A tip of the hat to one of our favorite benefactors, Hattye B. Skelley

Tuesday – April 12th – we are celebrating Hattye B. Skelley Day at the Steele Memorial Library.  In honor of the day, library staff members will be wearing their favorite hats.

After taking good care of her brother Otto, Hattye donated $250,000 of her estate to the Library (April 12th, 1990).  We thought you might like to know a little about her, so here is some research we’ve done about Hattye and her family.

  • Hattye was the daughter of William and Alvena Birkholz.
  • William was born in Germany in 1873, just after that nation was created.
  • Alvena was also born in Germany, in 1875.
  • William and Alvena married in Germany and immigrated to the United States in 1892, probably entering the country at Ellis Island.
  • William was a blacksmith and Alvena (sometimes listed as Elvina) was a homemaker.
  • William and Alvena Birkholz had three children:  Hattye H., Otto A., and Fred H..  Hattye was born in 1893; Otto in 1894, and Fritz in 1897.
  • In 1901 the City Directory has William, a blacksmith, at 217 Harriet Street but by 1912 they had moved to 807 John Street, on Elmira’s East Side near what we now call Newtown Creek.
  • In 1912 Hattye, now 19 years old, is working as a clerk for F.M. Howell, but by 1914 she moves (still a clerk) to Flannigans, a dry goods and department store located at 112-116 West Water Street.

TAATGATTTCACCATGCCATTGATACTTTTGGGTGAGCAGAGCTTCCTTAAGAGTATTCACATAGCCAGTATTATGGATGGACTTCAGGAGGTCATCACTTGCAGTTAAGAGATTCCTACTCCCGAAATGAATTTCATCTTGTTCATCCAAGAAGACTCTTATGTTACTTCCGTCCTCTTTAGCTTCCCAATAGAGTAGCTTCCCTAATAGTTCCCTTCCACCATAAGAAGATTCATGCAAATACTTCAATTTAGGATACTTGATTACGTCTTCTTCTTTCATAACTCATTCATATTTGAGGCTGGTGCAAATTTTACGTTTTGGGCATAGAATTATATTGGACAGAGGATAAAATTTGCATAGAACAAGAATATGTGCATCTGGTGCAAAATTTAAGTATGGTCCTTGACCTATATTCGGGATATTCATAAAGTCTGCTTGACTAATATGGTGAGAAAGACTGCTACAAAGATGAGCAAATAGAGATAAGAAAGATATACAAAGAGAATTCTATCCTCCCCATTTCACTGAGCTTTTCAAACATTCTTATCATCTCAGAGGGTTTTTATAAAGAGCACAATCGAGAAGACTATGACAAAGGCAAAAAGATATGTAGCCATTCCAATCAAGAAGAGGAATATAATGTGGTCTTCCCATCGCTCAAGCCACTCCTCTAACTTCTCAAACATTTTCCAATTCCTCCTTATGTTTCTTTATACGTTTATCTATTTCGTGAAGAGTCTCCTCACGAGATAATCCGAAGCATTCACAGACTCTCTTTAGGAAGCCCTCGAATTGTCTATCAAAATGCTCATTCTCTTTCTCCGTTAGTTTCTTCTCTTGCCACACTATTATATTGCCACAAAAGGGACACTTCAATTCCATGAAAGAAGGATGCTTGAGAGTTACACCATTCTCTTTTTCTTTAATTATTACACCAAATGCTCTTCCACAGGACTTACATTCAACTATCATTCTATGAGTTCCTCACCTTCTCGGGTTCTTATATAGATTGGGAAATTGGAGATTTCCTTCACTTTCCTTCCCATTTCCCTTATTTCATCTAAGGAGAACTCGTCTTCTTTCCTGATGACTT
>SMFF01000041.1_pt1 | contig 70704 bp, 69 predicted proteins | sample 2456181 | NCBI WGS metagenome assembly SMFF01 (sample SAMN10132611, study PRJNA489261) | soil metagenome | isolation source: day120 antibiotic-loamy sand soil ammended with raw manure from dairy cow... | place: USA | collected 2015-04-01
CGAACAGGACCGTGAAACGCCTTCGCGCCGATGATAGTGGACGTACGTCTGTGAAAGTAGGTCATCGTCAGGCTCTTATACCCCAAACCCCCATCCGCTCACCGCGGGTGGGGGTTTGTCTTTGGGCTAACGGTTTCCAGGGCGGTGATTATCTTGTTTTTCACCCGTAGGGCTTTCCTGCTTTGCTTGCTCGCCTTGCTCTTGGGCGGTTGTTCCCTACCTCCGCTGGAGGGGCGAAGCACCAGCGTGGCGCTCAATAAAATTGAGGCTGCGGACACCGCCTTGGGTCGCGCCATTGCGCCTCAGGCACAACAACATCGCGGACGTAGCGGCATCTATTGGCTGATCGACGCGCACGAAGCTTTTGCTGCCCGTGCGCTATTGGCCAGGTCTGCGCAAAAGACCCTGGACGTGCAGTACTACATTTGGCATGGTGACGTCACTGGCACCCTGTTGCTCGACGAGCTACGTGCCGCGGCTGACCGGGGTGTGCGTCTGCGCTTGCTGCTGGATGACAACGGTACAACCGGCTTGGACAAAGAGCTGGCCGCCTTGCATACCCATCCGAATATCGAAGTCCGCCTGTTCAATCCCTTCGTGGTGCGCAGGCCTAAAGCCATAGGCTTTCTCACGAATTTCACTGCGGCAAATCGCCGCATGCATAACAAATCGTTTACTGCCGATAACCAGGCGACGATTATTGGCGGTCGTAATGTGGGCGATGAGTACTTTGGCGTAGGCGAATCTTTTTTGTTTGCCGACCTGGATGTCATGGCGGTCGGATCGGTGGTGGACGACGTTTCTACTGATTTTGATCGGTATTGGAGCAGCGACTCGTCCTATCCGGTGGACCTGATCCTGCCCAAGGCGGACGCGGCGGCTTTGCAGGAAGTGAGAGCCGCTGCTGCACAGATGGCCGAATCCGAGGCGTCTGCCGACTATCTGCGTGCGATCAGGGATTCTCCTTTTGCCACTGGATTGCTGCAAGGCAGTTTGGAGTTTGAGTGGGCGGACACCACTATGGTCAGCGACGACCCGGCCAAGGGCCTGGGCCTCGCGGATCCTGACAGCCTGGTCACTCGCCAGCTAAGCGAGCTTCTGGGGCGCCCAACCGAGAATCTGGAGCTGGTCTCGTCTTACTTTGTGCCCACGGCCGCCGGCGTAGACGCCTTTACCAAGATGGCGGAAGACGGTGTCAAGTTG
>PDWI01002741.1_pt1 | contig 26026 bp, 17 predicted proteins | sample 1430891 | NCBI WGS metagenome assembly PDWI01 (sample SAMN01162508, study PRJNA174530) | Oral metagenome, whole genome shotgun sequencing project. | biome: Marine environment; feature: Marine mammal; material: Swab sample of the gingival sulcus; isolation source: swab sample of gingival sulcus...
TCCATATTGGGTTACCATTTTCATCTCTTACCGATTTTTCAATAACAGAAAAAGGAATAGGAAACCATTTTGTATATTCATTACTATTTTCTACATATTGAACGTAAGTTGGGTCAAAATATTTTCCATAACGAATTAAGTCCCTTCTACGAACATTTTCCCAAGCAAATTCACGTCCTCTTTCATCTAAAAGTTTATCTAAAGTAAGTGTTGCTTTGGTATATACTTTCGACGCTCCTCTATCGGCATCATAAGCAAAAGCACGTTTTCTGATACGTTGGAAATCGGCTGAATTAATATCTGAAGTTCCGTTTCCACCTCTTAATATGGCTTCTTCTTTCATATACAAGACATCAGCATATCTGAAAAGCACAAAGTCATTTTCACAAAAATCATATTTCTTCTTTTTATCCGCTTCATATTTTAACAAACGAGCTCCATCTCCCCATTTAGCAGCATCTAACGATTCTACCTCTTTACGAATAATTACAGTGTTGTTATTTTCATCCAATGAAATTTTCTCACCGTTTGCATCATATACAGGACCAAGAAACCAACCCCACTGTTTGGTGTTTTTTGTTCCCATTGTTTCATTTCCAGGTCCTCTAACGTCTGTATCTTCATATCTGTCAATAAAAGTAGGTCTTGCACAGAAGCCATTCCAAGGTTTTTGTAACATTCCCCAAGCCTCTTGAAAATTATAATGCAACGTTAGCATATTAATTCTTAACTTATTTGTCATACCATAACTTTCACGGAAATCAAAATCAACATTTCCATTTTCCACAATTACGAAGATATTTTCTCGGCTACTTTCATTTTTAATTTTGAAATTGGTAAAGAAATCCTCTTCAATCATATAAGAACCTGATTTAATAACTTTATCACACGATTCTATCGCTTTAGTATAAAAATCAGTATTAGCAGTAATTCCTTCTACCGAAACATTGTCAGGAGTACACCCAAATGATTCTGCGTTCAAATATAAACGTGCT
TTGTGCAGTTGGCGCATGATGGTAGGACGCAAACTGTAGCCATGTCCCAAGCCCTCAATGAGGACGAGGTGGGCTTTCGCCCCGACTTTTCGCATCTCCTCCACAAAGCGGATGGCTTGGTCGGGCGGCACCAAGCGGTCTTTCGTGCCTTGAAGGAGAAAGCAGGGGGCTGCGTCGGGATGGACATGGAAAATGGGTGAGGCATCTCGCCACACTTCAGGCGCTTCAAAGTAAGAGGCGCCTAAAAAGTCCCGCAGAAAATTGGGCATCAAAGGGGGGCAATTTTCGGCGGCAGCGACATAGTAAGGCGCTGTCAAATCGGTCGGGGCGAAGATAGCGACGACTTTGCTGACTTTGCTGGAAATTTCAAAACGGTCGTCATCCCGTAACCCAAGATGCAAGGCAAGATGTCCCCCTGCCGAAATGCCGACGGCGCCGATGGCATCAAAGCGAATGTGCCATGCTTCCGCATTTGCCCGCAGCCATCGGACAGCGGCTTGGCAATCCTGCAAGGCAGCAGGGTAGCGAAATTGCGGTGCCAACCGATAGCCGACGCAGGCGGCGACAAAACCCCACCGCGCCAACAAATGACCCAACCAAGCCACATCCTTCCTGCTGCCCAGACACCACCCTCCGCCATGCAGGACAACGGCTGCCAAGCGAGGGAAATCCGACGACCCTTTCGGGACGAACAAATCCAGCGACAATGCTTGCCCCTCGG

• The 1920 Census of Population has the family living at 807 John Street, in Elmira’s 2nd ward.  Their neighbors were also immigrants, but from Russia and Austria.  Other neighbors were immigrants to Elmira from New Jersey and Pennsylvania.
  • In 1920 Hattye was a stenographer, working for a law office, Otto was a partner in the blacksmith shop of his father, and Fred (who became known as Fritz) was a pharmacist.
  • Both Otto and Fred (Fritz) served the United States in the First World War (1914-1918).
  • All three children were members of the “German Church” – the United Church of Christ.
  • By 1925 Hattye, still a stenographer, had moved to the City Clerk’s office and, in 1926, she was still living with her parents at their home at 807 John Street.  Hattye eventually became City Clerk (1962-1963) and then retired from her career with the City of Elmira.
  • In either 1926 or early 1927, Hattye married Lawrence J. Skelley, and moved to 354 Maple Avenue.  Lawrence was an automobile salesman and, in 1925, was manager of Wolcott Motor Company.  By 1955 he has retired and, in either 1959 or 1960, dies.
  • Fred, listed as Frederick H. in the 1960 City Directory, is no longer a pharmacist; rather, his occupation is listed as “investment securities.”  Several say he spent a great deal of time at the Steele Memorial Library.

Source:  Elmira City Directories; 1920 Census of Population.

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